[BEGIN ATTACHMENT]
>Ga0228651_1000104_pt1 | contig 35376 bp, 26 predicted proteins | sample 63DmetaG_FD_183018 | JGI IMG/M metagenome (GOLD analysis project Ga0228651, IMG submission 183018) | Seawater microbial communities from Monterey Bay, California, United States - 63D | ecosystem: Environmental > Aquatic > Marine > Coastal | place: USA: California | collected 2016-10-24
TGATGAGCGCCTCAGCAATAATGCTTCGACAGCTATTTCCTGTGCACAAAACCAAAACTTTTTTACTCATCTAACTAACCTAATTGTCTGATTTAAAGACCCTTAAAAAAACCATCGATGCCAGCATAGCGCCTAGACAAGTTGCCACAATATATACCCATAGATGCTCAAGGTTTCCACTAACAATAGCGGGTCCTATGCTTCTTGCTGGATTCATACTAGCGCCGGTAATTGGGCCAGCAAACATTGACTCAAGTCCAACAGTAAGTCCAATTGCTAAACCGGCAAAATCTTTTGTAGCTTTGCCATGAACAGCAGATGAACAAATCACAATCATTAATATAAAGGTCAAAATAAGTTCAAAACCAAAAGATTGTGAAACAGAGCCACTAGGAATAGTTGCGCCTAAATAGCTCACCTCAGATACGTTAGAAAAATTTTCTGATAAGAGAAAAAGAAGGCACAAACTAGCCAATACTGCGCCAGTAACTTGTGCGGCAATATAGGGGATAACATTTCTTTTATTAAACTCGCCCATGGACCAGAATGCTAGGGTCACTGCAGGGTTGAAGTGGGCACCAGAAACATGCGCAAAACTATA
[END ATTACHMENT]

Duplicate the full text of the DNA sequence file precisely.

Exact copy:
>Ga0228651_1000104_pt1 | contig 35376 bp, 26 predicted proteins | sample 63DmetaG_FD_183018 | JGI IMG/M metagenome (GOLD analysis project Ga0228651, IMG submission 183018) | Seawater microbial communities from Monterey Bay, California, United States - 63D | ecosystem: Environmental > Aquatic > Marine > Coastal | place: USA: California | collected 2016-10-24
TGATGAGCGCCTCAGCAATAATGCTTCGACAGCTATTTCCTGTGCACAAAACCAAAACTTTTTTACTCATCTAACTAACCTAATTGTCTGATTTAAAGACCCTTAAAAAAACCATCGATGCCAGCATAGCGCCTAGACAAGTTGCCACAATATATACCCATAGATGCTCAAGGTTTCCACTAACAATAGCGGGTCCTATGCTTCTTGCTGGATTCATACTAGCGCCGGTAATTGGGCCAGCAAACATTGACTCAAGTCCAACAGTAAGTCCAATTGCTAAACCGGCAAAATCTTTTGTAGCTTTGCCATGAACAGCAGATGAACAAATCACAATCATTAATATAAAGGTCAAAATAAGTTCAAAACCAAAAGATTGTGAAACAGAGCCACTAGGAATAGTTGCGCCTAAATAGCTCACCTCAGATACGTTAGAAAAATTTTCTGATAAGAGAAAAAGAAGGCACAAACTAGCCAATACTGCGCCAGTAACTTGTGCGGCAATATAGGGGATAACATTTCTTTTATTAAACTCGCCCATGGACCAGAATGCTAGGGTCACTGCAGGGTTGAAGTGGGCACCAGAAACATGCGCAAAACTATA